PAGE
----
b) Expand mairket: Developing countries are hampered by the small size of domestic markets which fail to absorb sufficient volume of output. This leads to low inducement to investment. International trade widens the market arid increases the inducement to invest.
c) Increases Employment : Due to international market opportunities, under – developed countries started exploiting unutilized resources which will reduce unemployment and under employment. As people’s income rises, domestic savings and investments increase. Human resources will be utilized optimally.
d) Increases Internal and External Economies : Expansion of productive activities and expanded market opportunities leads to a number of internal and external economies, and hence to reduction of cost of production. There are the direct gains from international trade.
e) Indirect Benefits : By enlarging the size of the market and the scope of specialization, international trade makes a greater use of machinery, encourages inventions and innovation and raises labour productivity.
f) Import of capital goods against export of staple commodities : International trade helps to exchange domestic goods having low growth potential for the foreign goods with high growth potential.
g) Important Educative Effect : International trade helps in importation of ideas, skills and technical know – how from the developed countries and stimulates technical progress in UDCs. So underdeveloped countries have to change their poor educational, technical, productive systems so as to raise their competitiveness.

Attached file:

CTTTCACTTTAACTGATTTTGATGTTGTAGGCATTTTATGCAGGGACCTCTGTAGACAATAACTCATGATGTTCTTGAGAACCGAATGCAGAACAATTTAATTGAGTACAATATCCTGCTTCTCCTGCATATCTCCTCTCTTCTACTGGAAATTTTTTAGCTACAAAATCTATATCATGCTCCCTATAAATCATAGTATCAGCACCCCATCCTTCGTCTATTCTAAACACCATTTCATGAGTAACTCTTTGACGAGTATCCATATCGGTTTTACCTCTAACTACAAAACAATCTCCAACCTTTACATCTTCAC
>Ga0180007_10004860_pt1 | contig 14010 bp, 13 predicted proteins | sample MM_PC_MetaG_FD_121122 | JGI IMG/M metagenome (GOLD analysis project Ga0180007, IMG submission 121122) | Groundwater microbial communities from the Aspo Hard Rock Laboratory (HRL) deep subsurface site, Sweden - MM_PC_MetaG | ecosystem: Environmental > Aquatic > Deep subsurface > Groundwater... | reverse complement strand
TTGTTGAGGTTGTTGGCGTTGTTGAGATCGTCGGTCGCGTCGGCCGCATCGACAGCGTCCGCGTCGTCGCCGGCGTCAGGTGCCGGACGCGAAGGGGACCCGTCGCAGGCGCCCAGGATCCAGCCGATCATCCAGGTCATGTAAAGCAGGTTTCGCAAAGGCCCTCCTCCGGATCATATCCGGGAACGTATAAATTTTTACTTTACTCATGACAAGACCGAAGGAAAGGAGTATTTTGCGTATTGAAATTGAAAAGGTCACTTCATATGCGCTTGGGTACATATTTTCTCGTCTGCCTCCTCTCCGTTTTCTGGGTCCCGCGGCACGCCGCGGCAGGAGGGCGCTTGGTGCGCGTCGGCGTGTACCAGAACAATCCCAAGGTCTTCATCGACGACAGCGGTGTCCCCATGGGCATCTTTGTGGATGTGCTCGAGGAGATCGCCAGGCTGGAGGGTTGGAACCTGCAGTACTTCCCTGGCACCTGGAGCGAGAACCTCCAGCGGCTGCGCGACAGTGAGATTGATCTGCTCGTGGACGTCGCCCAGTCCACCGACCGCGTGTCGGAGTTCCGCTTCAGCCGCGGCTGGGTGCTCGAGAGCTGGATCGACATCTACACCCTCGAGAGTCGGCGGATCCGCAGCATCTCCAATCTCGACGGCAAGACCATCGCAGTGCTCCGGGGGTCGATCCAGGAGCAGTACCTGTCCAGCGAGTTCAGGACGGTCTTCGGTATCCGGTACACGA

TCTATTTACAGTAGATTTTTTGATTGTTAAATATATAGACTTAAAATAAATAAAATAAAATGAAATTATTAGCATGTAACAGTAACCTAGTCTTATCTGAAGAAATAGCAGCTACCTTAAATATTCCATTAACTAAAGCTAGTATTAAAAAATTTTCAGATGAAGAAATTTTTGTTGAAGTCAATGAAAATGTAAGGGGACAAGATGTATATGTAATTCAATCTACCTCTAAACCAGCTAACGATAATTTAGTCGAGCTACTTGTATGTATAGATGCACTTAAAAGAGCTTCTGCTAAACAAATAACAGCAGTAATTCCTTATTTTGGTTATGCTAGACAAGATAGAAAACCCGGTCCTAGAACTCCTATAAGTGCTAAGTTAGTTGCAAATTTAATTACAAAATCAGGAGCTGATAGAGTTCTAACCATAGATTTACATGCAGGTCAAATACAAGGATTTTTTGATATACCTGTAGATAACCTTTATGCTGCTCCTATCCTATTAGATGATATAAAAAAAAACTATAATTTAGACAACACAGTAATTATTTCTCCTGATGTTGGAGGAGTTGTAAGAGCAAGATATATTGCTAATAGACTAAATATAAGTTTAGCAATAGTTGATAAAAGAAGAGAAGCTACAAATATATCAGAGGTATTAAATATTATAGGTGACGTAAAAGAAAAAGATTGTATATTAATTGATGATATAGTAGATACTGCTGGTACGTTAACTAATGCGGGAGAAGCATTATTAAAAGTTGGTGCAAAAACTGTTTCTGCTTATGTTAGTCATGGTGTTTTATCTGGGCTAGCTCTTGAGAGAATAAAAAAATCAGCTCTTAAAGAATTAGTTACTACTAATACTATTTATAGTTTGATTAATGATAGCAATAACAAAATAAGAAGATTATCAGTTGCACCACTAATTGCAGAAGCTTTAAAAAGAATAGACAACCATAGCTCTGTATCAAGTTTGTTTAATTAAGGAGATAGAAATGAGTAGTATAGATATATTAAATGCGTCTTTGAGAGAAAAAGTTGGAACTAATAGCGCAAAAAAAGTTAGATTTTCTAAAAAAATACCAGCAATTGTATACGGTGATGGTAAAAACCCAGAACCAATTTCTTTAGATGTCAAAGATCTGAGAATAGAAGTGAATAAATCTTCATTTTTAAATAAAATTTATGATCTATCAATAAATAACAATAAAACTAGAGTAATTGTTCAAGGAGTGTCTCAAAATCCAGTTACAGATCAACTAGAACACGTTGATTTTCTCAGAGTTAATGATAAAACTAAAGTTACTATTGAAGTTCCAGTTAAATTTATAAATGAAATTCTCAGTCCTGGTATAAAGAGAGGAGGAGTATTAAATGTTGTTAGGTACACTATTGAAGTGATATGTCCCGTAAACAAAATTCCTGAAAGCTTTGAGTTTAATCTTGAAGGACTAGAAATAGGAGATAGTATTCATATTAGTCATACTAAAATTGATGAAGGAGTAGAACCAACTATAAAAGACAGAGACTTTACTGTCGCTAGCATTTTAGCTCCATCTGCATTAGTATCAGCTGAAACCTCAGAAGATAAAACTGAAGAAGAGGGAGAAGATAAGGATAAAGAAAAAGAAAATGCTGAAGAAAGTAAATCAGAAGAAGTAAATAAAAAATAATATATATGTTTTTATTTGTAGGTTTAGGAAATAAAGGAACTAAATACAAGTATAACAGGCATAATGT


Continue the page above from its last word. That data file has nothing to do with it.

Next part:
h) Basis for importation of foreign capital: Developing countries are capital scarce economies. This condition restricts the economy in all fields to move ahead. If a country actively participates in international trade, the unused capital resources of rich countries will flow and utilized effectively in capital poor countries. Foreign capital not only helps in increasing employment, output and income but also smoothen the adverse balance of payments and inflationary pressures.
Define Globalization and what are the essential conditions of globalization in India.
Globalization is the process of integrating or synchronizing domestic economy with the world economy or in simple words it is the process of opening up of domestic economy doors to the rest of the world.
Essential conditions for Globalization : There are some essential conditions to be satisfied on the domestic economy as well as the firm for successful globalization of the business. They are
a) Business Freedom : There should not be unnecessary government restrictions which come in the way of globalization. Like import restrictions, restrictions on sourcing finance, foreign investment etc. So, Liberalization is the pre condition for globalization.